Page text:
Warren Spahn 17
Walter Johnson 16
Red Ruffing 16
Cy Young 13
Bob Lemon 12
Milt Pappas 12
Jim Kaat 11
Al Orth 11
Schoolboy Rowe 11
Dizzy Trout 11
Early Wynn 11


Pitchers have hit 15 home runs in the World Series, with Bob Gibson and Dave McNally each hitting two. One of McNally’s blasts, on October 13, 1970, was a grand slam for the Orioles. He is the only pitcher in Series history to hit one with the bases loaded. Ten days earlier, McNally’s teammate Mike Cuellar hit a grand slam in the League Championship Series. They are the only hurlers to hit slams in the postseason. Mickey Lolich hit a four-bagger off Nelson Briles in the 1968 World Series, which was his only career home run. Joe Blanton hit his only career home run off Edwin Jackson in the 2008 World Series and Don Gullett hit his only career home run off Larry Demery in the 1975 NLCS. See Tables 6 and 7 for lists of postseason homers by pitchers. A pitcher has never hit a home run in the League Division Series nor in an All-Star Game.


Table 6. Pitchers Homering in the World Series

Player Team Game Date
Jim Bagby CLE AL 10/10/1920
Rosy Ryan NY NL 10/06/1924
Jack Bentley NY NL 10/08/1924
Jesse Haines SLN NL 10/05/1926
Bucky Walters CIN NL 10/07/1940
Lew Burdette MIL NL 10/02/1958
Mudcat Grant MIN AL 10/13/1965
Jose Santiago BOS AL 10/04/1967
Bob Gibson SLN NL 10/12/1967
Mickey Lolich DET AL 10/03/1968
Bob Gibson SLN NL 10/06/1968
Dave McNally BAL AL 10/16/1969
Dave McNally BAL AL 10/13/1970
Ken Holtzman OAK AL 10/16/1974
Joe Blanton PHI NL 10/26/2008


Table 7. Pitchers Homering in the LCS

Player Team Game Date
Mike Cuellar BAL AL 10/03/1970
Don Gullett CIN NL 10/04/1975
Steve Carlton PHI NL 10/06/1978
Rick Sutcliffe CHN NL 10/02/1984
Kerry Wood CHN NL 10/15/2003
Jeff Suppan SLN NL 10/14/2006


Hitting a home run to win a 1–0 ballgame is a special event. Of the many times this has happened in the majors, a pitcher performed the feat 13 times. Table 8 is the list of pitchers who have hit a home run to win a 1–0 game. Seeing Red Ruffing (36 career home runs) or Milt Pappas (20) on this list is not surprising. However, Harry McCormick and Odalis Perez each hit his only career homer in a 1–0 contest, while Gene Packard and Bob Welch only hit two career four-baggers. There are many long gaps between occurrences on this list and yet it happened twice in 1962!


Table 8. Pitchers Homering in 1–0 Game

Batter Game Date Team
Harry McCormick 07/26/1879 SYR NL
Tom Hughes 08/03/1906 WAS AL
Gene Packard 09/29/1915 KC FL
Red Ruffing 08/13/1932 NYA AL
Spud Chandler 05/21/1938 NYA AL
Early Wynn 05/01/1959 CHA AL
Milt Pappas 04/18/1962 BAL AL
Johnny Klippstein 08/06/1962 CIN NL
Jim Bunning 05/05/1965 PHI NL
Juan Pizarro 09/16/1971 CHN NL
Bob Welch 06/17/1983 LAN NL
Odalis Perez 08/28/2002 LAN NL
Yovani Gallardo 04/29/2009 MIL NL


No discussion of pitchers hitting home runs would be complete without a mention of Babe Ruth, who started his career as a hurler for the Red Sox. Table 9 shows the 14 times he hit a home run as a pitcher. The first column is the career home run number for the Babe. He hit 12 of the 14 for the Red Sox, with five of those 12 against the Yankees. Ruth was the starting pitcher for the Yankees in the game on June 13, 1921 and hit a home run in the third and another in the seventh after being replaced on the mound and moving to center field. His mound exploits included striking out Ty Cobb and earning the win. The New York Times story, in typical style for that era, said that the Yankees tried out a young pitcher and that “he will be valuable to the team with a trifle more seasoning.”3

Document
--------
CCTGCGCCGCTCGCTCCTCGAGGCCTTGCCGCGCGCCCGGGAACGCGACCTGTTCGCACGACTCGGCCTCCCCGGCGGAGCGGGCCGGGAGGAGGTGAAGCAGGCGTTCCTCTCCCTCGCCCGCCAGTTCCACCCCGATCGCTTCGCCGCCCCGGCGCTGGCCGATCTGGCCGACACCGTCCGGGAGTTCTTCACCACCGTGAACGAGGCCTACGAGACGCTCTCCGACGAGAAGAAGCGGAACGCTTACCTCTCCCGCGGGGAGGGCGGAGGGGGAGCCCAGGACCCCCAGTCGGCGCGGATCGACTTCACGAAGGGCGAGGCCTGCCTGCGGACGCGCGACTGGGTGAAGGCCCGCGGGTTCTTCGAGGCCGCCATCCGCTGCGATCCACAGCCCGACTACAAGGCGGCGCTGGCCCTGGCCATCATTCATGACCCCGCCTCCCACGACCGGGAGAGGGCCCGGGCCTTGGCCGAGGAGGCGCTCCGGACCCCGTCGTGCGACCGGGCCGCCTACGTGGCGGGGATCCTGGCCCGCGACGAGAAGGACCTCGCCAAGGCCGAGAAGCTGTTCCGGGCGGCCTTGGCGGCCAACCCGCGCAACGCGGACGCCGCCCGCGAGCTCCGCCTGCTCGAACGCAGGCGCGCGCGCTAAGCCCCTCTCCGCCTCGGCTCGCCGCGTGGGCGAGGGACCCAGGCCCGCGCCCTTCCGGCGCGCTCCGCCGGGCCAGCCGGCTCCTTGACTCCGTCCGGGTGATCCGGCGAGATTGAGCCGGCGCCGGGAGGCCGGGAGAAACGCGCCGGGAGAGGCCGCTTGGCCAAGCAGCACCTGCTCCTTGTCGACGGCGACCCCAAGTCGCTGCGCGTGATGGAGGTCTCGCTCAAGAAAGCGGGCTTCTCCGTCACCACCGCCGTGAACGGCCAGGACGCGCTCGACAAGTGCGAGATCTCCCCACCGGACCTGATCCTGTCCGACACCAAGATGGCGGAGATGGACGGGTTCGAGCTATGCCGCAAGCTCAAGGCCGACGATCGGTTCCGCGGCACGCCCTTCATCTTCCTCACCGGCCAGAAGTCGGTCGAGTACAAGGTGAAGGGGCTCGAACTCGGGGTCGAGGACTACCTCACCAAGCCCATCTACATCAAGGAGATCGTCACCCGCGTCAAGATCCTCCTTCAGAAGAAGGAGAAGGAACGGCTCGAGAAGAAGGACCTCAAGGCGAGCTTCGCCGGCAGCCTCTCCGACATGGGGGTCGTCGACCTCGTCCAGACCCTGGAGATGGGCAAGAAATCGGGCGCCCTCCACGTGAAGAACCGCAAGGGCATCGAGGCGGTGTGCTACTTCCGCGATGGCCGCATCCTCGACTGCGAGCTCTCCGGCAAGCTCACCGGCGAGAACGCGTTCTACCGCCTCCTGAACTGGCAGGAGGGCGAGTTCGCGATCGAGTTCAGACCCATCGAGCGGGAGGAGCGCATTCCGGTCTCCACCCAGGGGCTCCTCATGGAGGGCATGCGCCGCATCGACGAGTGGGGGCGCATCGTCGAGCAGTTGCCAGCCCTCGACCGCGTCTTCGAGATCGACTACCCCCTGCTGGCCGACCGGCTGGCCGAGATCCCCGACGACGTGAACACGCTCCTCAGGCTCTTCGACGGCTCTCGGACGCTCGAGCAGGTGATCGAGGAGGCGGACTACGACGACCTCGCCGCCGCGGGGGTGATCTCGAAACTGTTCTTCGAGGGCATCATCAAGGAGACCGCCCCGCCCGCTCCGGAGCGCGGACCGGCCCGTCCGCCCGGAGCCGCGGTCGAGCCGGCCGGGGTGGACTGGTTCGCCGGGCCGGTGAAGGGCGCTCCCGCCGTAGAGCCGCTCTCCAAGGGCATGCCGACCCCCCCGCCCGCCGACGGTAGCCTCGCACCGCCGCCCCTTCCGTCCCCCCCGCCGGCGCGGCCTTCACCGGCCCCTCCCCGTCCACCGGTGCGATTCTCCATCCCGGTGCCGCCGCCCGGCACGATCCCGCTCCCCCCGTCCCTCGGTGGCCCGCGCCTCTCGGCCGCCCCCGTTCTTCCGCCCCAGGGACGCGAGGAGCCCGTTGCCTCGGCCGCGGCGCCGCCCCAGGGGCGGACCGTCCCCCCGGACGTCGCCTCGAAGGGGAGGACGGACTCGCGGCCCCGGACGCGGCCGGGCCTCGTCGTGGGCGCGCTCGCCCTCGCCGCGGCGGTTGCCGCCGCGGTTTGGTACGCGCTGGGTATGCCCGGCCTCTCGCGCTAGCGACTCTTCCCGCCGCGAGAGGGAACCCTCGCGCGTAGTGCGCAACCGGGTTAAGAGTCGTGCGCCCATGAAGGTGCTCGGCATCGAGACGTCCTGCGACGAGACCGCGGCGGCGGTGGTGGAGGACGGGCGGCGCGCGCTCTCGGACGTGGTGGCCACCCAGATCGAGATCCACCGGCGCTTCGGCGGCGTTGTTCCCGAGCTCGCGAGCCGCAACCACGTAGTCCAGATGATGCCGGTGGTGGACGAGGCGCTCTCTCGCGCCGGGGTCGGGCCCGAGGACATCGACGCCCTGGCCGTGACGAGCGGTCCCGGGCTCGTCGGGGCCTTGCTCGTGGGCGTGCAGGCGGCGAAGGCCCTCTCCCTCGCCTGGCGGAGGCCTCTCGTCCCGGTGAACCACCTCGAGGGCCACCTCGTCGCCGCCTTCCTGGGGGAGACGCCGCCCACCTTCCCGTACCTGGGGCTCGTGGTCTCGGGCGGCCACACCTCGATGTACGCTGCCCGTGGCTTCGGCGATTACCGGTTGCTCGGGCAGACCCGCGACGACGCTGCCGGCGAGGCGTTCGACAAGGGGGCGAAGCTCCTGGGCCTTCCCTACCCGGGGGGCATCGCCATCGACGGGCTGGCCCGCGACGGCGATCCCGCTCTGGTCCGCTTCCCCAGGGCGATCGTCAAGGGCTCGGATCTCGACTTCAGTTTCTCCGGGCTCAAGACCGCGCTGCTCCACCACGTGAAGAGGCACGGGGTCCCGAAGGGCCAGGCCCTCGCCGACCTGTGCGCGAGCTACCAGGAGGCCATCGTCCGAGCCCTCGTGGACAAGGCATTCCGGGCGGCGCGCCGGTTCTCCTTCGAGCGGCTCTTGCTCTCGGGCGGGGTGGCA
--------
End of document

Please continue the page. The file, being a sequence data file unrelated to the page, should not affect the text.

Table 9. Babe Ruth’s Home Runs as a Pitcher

Nbr Game Date Site
1 05/06/1915 New York
2 06/02/1915 New York
3 06/25/1915 Boston
4 07/21/1915 St. Louis
5 06/09/1916 Detroit
7 06/13/1916 St. Louis
8 08/10/1917 Boston
9 09/15/1917 New York
10 05/04/1918 New York
13 06/02/1918 Detroit
22 05/20/1919 St. Louis
34 07/21/1919 Detroit
123 06/13/1921 New York
686 10/01/1933 New York


Ruth’s last home run as a pitcher came in the final game of the 1933 season against his former team, the Red Sox. He pitched a complete game, allowing 12 hits, 3 walks, and 5 runs. This was Ruth’s last pitching appearance in the big leagues and came in a game that meant nothing to either squad.

Since 1876, 1,214 different pitchers have hit at least one home run in the major leagues, with 567 of them hitting a single four-bagger and 71 hitting at least 10 career blasts. The most home runs in one season by all pitchers combined came in 1970, when 51 dingers were hit by hurlers. The previous season has the second-highest total with 50, while no other season has more than 38. Since the start of the designated hitter rule in 1973, the season with the most is 2000, when 26 home runs were hit by hurlers. Pitchers went deep only 24 times in 2011, so if you witness a pitcher hitting a home run, know that you have seen a rare event! 

DAVID VINCENT is the official custodian of SABR’s Home Run Log, a database which contains every big league home run hit since 1871, and is recognized as the preeminent authority on the history of the home run.



1 All home run statistics are from SABR’s Tattersall/McConnell Home Run Log and include the 2011 season. Other data, including career statistics and trade information, was collected from www.retrosheet.org.

2 The totals for home runs by a pitcher do not count those hit while playing other positions, including as a pinch hitter. For example, Babe Ruth hit 14 homers as a pitcher, not 714.

3 “25,000 See Ruth Hurl 6–5 Victory,” The New York Times, June 14, 1921.